What do all Great Spiritual, Thought-Changing Methods Have in Common?

“I freed a thousand slaves. I could have freed a thousand more if only they knew they were slaves.” -Harriet Tubman

Our lives are ruled by our subconscious minds. Beneath our conscious, rational mind, a program of long held patterns of thought, beliefs, and behavior that were fully developed by the age of 7 runs continuously in the background. For most of us, these learned patterns are limiting and fear-based, and they hold us back from living the lives we were destined to live. They hold us back from our potential.
No matter how aware we become of our behavior, we will not be able to actually change our experience in the world until we learn to reprogram this extremely powerful subconscious mind. Otherwise, we will continually fall back into our old habits and ways of being and remained trapped and stuck. We will resort to blaming others and not empower ourselves.
Fortunately, today there are a number of methods to help us examine our thought, behavior, and belief patterns and shift them to ones that release us from our self-created suffering. They range from courses that are designed to take over a year of daily practice (A Course in Miracles), to a brilliant method of inquiry consisting of the same four questions that can be applied to any thought that is causing one to suffer (Byron Katie’s ‘The Work’ http://thework.com/en).

While each form of spiritual psychotherapy or thought changing program has its own specific form, content, and method, I have noticed many commonalities between them.

1) At their core, each of these methods holds the belief that only love is real. All else is illusion.

2) Fear is the opposite of love.

3) The ego tries every possible method of keeping us in a fear-based state, which generates anger, depression, sadness, and violence. It does not want us to know the truth that only the love you have given and the love you have received is real because then it would lose all of its power. Marianne Williamson says, “The ego both tempts us to do stupid things and then punishes us severely for having done so. It is suspicious at best and vicious at worst.”

4) Suffering brings awareness. It gives us an opportunity to examine our minds and our beliefs and allows us to see that most of our thoughts are not true. We are not seeing accurately. We are creating our own suffering.

5) Forgiveness brings great peace. “A Course in Miracles” says that you can have either a grievance or a miracle. You can’t have both. Forgiveness allows us to be in an open state where we can receive miracles as expressions of love.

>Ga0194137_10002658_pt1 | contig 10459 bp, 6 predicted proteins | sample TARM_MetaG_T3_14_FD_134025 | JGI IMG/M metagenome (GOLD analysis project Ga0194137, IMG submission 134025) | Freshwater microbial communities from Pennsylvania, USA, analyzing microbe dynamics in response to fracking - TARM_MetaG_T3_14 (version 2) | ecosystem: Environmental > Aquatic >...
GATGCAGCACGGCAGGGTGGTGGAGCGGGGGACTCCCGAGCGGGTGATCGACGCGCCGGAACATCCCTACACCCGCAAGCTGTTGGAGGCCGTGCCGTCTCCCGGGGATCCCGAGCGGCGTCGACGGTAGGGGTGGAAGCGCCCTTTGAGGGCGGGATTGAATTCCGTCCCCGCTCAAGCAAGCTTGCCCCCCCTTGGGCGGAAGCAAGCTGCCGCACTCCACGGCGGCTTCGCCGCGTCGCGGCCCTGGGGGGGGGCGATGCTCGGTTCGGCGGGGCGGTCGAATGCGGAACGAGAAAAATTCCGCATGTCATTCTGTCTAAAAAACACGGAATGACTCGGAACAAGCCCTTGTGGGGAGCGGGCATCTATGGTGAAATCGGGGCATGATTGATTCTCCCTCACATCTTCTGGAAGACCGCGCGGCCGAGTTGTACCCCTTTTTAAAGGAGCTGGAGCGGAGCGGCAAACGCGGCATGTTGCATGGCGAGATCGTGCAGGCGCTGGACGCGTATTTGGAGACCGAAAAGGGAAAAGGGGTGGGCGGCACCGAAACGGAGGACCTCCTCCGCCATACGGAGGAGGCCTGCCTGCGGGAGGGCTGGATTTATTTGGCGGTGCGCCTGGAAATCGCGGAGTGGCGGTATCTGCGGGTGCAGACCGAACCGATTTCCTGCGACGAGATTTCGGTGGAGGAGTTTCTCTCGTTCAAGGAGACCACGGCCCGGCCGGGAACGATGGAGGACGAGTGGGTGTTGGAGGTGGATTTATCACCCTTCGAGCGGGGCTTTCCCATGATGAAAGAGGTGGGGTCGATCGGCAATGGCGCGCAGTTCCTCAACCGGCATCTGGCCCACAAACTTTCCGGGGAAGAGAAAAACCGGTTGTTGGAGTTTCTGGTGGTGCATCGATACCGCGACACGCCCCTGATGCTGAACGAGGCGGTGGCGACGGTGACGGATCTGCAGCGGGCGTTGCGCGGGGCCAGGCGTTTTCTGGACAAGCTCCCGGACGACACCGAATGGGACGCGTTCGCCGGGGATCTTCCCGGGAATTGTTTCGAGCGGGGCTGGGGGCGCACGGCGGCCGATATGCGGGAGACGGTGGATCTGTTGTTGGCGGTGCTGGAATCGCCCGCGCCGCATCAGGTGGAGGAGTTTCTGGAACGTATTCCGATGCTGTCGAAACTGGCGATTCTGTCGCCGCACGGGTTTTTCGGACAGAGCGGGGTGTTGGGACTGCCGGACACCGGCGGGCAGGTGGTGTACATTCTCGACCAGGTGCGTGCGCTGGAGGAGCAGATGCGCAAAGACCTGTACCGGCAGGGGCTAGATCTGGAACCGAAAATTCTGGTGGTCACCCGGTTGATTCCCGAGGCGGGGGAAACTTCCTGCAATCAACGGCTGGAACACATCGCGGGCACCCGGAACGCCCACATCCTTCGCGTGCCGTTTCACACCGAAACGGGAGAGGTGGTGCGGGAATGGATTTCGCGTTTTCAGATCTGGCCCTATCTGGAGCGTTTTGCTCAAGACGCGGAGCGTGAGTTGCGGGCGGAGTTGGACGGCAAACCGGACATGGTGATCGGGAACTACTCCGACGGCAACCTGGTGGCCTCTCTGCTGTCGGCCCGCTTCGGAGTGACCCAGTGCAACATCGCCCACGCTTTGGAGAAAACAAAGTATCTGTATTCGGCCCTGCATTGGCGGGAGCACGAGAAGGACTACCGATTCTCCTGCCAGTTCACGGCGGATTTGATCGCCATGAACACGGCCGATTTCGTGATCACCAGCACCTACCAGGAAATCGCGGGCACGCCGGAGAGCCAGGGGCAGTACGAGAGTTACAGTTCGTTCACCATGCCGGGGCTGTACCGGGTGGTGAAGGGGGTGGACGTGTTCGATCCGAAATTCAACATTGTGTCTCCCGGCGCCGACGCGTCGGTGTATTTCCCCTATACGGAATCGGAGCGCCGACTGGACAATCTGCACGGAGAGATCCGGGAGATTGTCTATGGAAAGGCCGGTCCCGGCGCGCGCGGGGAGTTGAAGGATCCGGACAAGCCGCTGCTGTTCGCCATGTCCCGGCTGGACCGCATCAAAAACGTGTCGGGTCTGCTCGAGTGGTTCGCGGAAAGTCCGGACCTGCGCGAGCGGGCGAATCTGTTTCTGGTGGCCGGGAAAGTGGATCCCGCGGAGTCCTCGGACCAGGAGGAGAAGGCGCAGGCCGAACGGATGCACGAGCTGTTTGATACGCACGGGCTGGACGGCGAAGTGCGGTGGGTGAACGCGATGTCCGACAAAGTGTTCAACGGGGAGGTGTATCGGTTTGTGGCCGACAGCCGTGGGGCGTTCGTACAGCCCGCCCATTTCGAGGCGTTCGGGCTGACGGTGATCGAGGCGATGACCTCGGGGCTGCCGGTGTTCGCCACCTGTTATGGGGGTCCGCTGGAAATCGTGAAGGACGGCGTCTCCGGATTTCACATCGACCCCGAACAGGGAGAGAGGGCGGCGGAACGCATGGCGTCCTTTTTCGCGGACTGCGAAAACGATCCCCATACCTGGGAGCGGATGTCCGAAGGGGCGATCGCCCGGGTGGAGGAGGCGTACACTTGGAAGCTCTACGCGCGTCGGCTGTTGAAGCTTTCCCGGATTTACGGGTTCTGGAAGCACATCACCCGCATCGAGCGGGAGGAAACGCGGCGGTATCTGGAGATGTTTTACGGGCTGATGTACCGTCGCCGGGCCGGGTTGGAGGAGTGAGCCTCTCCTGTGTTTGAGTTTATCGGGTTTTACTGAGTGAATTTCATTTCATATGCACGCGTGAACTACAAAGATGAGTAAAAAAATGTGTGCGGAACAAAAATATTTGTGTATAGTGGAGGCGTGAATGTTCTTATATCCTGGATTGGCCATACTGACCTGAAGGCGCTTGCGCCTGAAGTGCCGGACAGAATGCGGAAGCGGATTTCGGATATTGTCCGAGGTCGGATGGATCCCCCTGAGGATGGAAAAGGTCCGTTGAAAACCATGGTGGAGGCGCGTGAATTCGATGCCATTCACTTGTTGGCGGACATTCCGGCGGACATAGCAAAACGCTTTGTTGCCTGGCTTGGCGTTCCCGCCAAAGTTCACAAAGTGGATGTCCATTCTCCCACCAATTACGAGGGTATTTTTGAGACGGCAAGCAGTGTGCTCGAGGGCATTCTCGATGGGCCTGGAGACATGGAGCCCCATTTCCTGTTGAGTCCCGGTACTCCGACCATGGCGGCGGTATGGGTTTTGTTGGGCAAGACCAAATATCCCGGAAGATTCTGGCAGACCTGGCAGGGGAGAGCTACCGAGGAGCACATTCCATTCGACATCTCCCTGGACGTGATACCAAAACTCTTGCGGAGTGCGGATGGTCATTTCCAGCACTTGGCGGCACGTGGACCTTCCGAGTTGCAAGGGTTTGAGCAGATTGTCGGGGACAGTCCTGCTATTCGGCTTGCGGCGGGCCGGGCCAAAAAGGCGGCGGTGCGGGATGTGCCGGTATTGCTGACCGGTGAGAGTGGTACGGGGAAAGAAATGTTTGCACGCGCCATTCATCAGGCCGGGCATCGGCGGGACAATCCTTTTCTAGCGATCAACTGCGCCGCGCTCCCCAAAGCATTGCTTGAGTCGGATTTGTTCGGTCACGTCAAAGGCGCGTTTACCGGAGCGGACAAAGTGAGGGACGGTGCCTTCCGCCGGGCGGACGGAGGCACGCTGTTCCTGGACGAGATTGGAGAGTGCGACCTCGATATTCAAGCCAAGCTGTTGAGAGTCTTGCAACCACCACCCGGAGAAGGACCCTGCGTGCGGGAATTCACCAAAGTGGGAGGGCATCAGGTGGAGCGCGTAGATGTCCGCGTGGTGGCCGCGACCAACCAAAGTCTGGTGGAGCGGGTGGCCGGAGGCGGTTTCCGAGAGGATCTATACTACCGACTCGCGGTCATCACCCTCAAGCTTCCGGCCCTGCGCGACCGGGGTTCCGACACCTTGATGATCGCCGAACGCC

6) Only the present exists. There is no past. The past only exists in our memories which are influenced by our long held patterns. They are colored. They are an illusion.

7) The breath allows us to experience the present moment. In nearly every language, the word “breath” is also the same word for “spirit”. Connecting with the breath allows a connection with the spirit. The breath is also a link between the body and the mind.

8) Believing comes before seeing. Our thoughts create our reality. Perception precedes form.

9) Each method involves disciplined practice. This practice can come in the form of meditation, or in a specific form of study. “A Course in Miracles” consists of 365 days of lessons, as well as a huge volume of text. Byron Katie’s ‘The Work’ consists of a “Judge Your Neighbor Worksheet”, four simple questions, and a turn-around. Discipline creates accountability and repetition.

10) The morning is the optimal time for practice. This is when the mind is most fresh and open to new impressions, unencumbered by the stress and events of the day. It also allows the entire day to practice.

I highly recommend a disciplined, spiritual practice for bringing more freedom, ease, and peace into your life. When we change ourselves, it has an effect on those around us, creating a ripple effect into the world. The world will begin to heal when the collective consciousness is brought to a higher level.

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